Thursday, April 28, 2005

Small points when Understanding Alternative Christian Traditions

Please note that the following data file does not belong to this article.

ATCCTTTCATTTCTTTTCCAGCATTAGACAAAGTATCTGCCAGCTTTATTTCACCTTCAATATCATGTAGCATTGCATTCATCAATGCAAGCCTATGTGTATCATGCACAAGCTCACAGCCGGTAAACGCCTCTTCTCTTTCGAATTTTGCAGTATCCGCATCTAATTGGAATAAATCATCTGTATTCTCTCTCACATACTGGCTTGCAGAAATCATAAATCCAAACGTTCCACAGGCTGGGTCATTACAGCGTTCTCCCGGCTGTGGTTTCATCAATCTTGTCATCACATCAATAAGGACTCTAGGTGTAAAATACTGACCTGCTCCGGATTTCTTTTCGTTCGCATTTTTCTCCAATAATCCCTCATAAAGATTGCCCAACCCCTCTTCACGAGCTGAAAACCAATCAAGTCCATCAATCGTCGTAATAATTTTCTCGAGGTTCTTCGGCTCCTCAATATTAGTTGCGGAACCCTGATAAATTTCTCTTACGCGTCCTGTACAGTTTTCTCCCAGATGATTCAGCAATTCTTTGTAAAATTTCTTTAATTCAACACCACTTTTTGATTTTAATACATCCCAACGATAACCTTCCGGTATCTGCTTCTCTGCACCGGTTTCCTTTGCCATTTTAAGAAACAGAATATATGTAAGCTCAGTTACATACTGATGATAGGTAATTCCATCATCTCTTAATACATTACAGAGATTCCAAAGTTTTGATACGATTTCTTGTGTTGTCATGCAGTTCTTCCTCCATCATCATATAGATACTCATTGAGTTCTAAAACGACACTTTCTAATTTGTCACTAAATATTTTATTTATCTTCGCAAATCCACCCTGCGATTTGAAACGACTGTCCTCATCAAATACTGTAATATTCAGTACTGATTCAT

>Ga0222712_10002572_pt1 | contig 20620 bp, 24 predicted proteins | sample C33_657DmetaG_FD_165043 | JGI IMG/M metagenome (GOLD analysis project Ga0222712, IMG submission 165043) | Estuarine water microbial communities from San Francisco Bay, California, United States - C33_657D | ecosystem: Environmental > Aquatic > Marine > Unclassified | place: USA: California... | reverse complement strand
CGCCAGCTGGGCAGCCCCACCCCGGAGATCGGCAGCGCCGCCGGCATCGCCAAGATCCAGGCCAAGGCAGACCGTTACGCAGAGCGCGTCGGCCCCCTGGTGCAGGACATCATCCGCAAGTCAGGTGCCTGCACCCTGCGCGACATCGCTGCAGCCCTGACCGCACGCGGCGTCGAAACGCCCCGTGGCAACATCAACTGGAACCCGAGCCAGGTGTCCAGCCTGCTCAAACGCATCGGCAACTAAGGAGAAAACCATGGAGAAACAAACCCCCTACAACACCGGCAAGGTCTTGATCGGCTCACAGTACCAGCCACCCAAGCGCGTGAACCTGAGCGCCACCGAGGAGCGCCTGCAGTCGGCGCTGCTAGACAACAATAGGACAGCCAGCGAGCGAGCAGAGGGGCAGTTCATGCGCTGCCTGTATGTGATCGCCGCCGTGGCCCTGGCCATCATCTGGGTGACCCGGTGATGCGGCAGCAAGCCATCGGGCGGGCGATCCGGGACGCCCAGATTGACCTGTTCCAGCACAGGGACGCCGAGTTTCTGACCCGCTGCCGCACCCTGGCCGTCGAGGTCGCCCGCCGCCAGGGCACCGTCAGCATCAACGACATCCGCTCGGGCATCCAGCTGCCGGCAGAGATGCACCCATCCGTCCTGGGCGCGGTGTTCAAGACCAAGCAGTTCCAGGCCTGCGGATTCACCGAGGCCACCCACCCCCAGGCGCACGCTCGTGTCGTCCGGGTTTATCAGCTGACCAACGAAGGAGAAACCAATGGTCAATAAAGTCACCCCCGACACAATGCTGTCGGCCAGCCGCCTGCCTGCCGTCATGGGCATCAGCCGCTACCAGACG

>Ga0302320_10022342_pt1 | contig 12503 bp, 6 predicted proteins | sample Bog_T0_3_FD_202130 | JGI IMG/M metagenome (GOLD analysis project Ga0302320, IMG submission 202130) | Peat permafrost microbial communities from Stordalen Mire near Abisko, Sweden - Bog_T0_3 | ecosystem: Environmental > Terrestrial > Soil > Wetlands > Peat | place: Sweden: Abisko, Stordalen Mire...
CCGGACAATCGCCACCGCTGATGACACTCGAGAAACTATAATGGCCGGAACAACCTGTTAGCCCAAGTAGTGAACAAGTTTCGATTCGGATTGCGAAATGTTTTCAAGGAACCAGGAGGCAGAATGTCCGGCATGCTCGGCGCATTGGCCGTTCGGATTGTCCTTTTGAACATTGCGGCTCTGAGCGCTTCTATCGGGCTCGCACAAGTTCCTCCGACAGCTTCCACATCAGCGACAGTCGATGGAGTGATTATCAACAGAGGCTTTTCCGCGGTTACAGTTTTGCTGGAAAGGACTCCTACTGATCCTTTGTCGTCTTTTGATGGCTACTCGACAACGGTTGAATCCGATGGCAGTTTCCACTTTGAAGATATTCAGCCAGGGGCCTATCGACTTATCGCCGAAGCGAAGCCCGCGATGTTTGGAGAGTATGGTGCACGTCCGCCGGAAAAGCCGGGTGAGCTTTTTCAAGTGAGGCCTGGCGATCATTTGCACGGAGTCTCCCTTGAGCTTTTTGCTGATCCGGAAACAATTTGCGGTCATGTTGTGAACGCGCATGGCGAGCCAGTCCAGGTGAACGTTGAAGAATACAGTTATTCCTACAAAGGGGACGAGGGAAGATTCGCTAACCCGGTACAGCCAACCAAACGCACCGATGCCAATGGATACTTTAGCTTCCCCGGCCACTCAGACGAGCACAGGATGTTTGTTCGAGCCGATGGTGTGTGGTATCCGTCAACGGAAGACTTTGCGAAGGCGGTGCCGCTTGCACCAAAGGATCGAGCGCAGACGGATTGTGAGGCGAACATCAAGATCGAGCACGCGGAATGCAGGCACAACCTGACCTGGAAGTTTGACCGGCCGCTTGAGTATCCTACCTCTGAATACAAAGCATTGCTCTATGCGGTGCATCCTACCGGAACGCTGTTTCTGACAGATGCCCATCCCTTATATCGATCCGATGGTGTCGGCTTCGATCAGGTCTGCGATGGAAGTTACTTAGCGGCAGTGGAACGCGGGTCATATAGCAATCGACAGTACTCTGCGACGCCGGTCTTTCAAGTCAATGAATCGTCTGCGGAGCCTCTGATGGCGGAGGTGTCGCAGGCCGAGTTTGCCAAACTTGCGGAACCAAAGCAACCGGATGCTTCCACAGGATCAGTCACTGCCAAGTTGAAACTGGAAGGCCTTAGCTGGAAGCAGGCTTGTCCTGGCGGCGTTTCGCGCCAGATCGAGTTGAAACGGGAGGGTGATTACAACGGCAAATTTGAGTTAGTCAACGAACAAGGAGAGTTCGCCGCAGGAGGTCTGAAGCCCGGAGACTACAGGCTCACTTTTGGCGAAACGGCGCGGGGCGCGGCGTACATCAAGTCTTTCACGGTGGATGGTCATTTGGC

Part of my steps to being inclusive is to try and understand other Christian traditions more aptly, instead of writing them off. This search isn't because Im unhappy with the branch of Christianity most modernists would associate me in, but because I dont want to have a mind or heart towards other Christians that says "yep thats great for you, but my ways better" part of the "not having the monopoly on truth" as was mentioned. Click here to Read the Rest of "Small points when Understanding Alternative Christian Traditions" I was looking at Monasticism and was intrigued, impressed, blown away, bemused, by this wikipedia point about the days of a Rule of St. Benedict Monk The monk's daily life revolved around the 8 liturgical hours, 8 times a day liturgy would be performed: The day would begin at midnight with the service of matins, followed by that of lauds at 3am. Before the advent of wax candles in the 14th Century this was done in the dark or with minimal lighting and monks were expected to memorize everything. These services could be very long sometimes lasting till dawn but usually consisted of a chant, three anthems, three psalms, and three lessons, along with celebrations of any local saints days. The monks would retire for a few hours of sleep and then awake again at 6am to wash and attend the service of prime. They then gathered to receive orders and directions for the day as well as other judicial business. Then came private mass or reading or working until 9am when the office of terce was said, and then high mass. At noon came the office of sexts and then dinner. After a brief period of private time for relaxation the monk could retire to rest until the office of nones, at 3pm afternoon service. This was followed by work in the gardens and other maintenance until after twilight, vespers at 6pm, then compline at 9pm and off to blessed bed before rising soon again for matins. I was also asking Arlen for a couple of simple definitions on the term lectionary which I felt I didnt understand it clearly enough and here they are for anyone who might be interested: Me: I was wondering if you could give me a short description of the definition of "lectionary" I know roughly what it is but I was interested to hear it from someone like you who is not necessarily a dictionary compiler but actually has a heart in line with those things. Arlen: "Lectionary" comes from the latin word lectio which means "to read." There may be other churches that use a lectionary, but basically the lectionary is simply scripture readings for every day of the year to accompany and be read at the mass in Roman Catholic and Anglican churches, (though of course one can simply read them on one's own as well). Often, the priest's weekly homily (sermon) will follow the lectionary reading. Also--I just thought of this--I think many Lutherans use a lectionary as well, though they don't do "mass" of course. Me: so is it like a (excuse me bringing down what is maybe quite sacred) like a word for today or more like the bible in a year? eg. is it selective or complete? Arlen: It is selective; it is not complete, but I tough I can't explain to you the difference exactly, I think it is not like a "word for today" or "bible in a year." I think it serves a slightly different function than those. Although the Lectionary can certainly be used devotionally on an individual basis (and I in fact often use it this way), as I understand it, its primary purpose is in worship/liturgy, in community, where "the hearing of the word" is taken to mean that a part of the liturgy/service is that we listen to chunks of scripture. The Lectionary functions as the guide to this. It also means that all churches that use the Lectionary are "on the same page", so to speak, on the same day/week/year, in the Word.


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